Stress test – In LGE

Posted by on Jan 9, 2017 in Features | Comments Off on Stress test – In LGE

With local government workers being asked to take on ever-growing workloads in the face of demoralising cuts, performance coach Diana Jervis Read offers her advice on identifying and addressing the signs of stress.

As a business coach specialising in stress and productivity, I see common threads to dealing with stress, whatever the setting.

I have more experience than I should have in low morale staff being asked to take on ever-greater workloads that overwhelm them. The very nature of this situation makes them feel isolated, even abandoned, so they are in the worst possible place to draw support when it’s most needed, share the problem and workload, and often appear cold, detached and even angry so that they seem less approachable than normal – when communication is their lifeline.

Thus it important to undertake an honest conversation when the first signs of stress manifest themselves, asking plenty of open questions that can’t be answered by a monosyllable, and paraphrasing or summarising the conversation regularly to be sure of complete understanding. I have seen at first-hand how if I listen without once interrupting, some clients are able to vent and shed the emotion, see the bald facts for what they are and come to their own conclusion – without me saying a word.

The most discernible signs of stress are likely to be a mixture of any of the following:

Frequent headaches and/or difficulty in sleeping.
Diminished immune system.
Quick to anger.
Suspicious attitude.
Chronic fatigue and bad concentration.
Self criticism.
Cynicism, negativity, irritability.
Emotions quickly out of control.
Heads of departments can also help alleviate stress by instituting the following best practices:

Clarify employees’ work priorities and roles, ensuring non-conflicting roles. A lack of prioritisation lies at the root of a lot of workplace stress. Research shows that a sense of progress is motivating, the antithesis of stress, and this progress cannot be achieved if an end point isn’t envisaged. I encourage clients to use Covey’s Quadrant – which divides jobs into four quadrants based on their importance and/or urgency – as a prioritisation tool and share it with their teams. An individual or their manager can quickly see if the priorities have been correctly judged or whether there are simply too many urgent tasks to fit into one person’s working week.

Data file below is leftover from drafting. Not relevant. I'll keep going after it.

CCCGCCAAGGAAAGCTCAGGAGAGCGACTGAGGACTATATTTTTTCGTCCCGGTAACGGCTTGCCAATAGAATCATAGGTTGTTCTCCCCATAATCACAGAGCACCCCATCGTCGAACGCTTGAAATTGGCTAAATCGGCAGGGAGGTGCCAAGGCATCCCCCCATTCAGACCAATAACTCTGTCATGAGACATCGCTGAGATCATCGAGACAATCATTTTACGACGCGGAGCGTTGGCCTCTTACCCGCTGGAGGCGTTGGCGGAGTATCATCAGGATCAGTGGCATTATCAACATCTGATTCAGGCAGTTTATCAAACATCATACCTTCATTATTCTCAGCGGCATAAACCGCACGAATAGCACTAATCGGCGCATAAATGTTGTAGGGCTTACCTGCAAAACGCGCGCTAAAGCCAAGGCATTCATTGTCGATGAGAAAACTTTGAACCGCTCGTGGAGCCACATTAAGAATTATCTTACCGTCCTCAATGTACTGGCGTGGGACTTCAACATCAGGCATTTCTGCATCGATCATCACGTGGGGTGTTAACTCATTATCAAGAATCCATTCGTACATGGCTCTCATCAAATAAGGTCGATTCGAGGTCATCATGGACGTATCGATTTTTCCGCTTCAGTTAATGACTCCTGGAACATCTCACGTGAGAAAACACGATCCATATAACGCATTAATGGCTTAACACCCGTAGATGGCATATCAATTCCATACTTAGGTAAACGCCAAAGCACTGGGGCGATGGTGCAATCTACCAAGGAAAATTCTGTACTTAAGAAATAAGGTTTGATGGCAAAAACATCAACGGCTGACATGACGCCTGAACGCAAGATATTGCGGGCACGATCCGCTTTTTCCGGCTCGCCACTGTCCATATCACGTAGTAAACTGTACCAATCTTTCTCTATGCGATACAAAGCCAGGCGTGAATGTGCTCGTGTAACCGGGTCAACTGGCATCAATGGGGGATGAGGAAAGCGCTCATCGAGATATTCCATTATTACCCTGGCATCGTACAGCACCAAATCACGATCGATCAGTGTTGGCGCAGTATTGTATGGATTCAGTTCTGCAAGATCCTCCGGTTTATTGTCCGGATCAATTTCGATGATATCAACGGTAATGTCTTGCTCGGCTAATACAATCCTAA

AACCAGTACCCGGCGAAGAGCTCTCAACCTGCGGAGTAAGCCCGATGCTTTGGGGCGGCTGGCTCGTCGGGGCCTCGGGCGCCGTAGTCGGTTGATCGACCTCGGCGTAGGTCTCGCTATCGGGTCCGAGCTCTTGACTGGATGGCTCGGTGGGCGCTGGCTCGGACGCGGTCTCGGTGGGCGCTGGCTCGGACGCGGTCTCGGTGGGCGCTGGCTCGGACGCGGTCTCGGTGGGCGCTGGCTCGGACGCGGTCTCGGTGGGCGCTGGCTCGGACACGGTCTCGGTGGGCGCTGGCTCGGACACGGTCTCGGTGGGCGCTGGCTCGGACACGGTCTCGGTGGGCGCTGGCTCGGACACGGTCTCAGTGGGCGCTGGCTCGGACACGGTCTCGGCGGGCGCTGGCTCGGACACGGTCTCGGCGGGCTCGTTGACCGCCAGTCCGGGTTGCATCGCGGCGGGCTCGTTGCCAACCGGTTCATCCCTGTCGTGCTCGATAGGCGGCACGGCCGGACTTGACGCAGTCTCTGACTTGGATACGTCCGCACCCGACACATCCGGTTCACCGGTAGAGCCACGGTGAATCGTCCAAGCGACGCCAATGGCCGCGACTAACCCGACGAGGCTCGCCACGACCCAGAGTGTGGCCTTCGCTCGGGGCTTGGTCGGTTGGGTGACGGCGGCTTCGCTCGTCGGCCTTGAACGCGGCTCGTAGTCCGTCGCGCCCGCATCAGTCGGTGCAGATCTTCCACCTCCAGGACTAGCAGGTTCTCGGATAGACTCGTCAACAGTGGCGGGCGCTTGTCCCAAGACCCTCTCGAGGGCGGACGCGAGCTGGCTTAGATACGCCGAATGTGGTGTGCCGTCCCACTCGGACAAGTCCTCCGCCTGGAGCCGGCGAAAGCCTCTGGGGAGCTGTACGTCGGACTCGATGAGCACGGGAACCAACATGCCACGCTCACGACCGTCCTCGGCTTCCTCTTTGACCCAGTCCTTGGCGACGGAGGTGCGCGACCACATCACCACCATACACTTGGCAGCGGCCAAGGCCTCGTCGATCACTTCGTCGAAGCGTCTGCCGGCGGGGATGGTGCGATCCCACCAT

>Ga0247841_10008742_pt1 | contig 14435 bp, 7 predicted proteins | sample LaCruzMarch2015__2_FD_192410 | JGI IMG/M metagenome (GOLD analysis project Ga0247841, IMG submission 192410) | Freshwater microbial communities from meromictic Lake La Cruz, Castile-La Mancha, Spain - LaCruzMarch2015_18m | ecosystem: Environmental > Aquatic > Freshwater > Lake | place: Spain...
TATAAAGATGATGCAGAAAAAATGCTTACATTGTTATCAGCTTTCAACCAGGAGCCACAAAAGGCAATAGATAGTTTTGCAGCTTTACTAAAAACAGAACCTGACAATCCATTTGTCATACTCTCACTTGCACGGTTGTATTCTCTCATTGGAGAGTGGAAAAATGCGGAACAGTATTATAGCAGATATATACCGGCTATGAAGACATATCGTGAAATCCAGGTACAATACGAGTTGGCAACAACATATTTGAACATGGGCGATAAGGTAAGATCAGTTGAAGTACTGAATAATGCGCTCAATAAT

Promote positive working relationships to avoid conflict, and engaging the support and resources of line management and colleagues to assist stressed individuals.

Rotate repetitive jobs.

Facilitate time off to replenish and recharge.

Ensure people know how important they are. I’ve yet to meet a stressed individual who feels they get enough recognition for a job well done. The most motivating praise is specific to the job done and reinforces the person’s identity. Likewise, the most constructive criticism takes care not to destroying identity, eg “you are still the gifted manager you were this morning‚Ķ”.

Good communication, especially of organisational change and how it will benefit the organisation (and ideally the individual too). While some people embrace change, others need to experience it in small, incremental modifications.

Healthy and supportive delegation without micromanagement where possible, varying the level of support according to the individual’s competence and attitude. An under-confident but proficient employee needs more personal support to believe he/she is up to the task, whereas a less skilled but confident individual needs more experience-based guidance. Where possible, consider the task together, co-inventing the solution to a challenge so that the individual takes ownership rather than feeling used or abandoned.

Understand teams’ personal priorities outside of the workplace.

Finally, train managers in stress management, including the necessary sensitivity after a life-changing event happens to an individual.
There are also plenty of tailored techniques that can be directly taught to individuals to increase their prioritisation and delegation, control over their day, clear communication and ability to push back, collaboration and more.

See Diana’s recently launched one-hour online course on managing time and workload-related stress available at half price (¬£20), to friends of LGE. Click here.

Diana Jervis Read is an accredited coach with the Coaching Academy, specialising in productivity and stress, and has been consulting for over 20 years.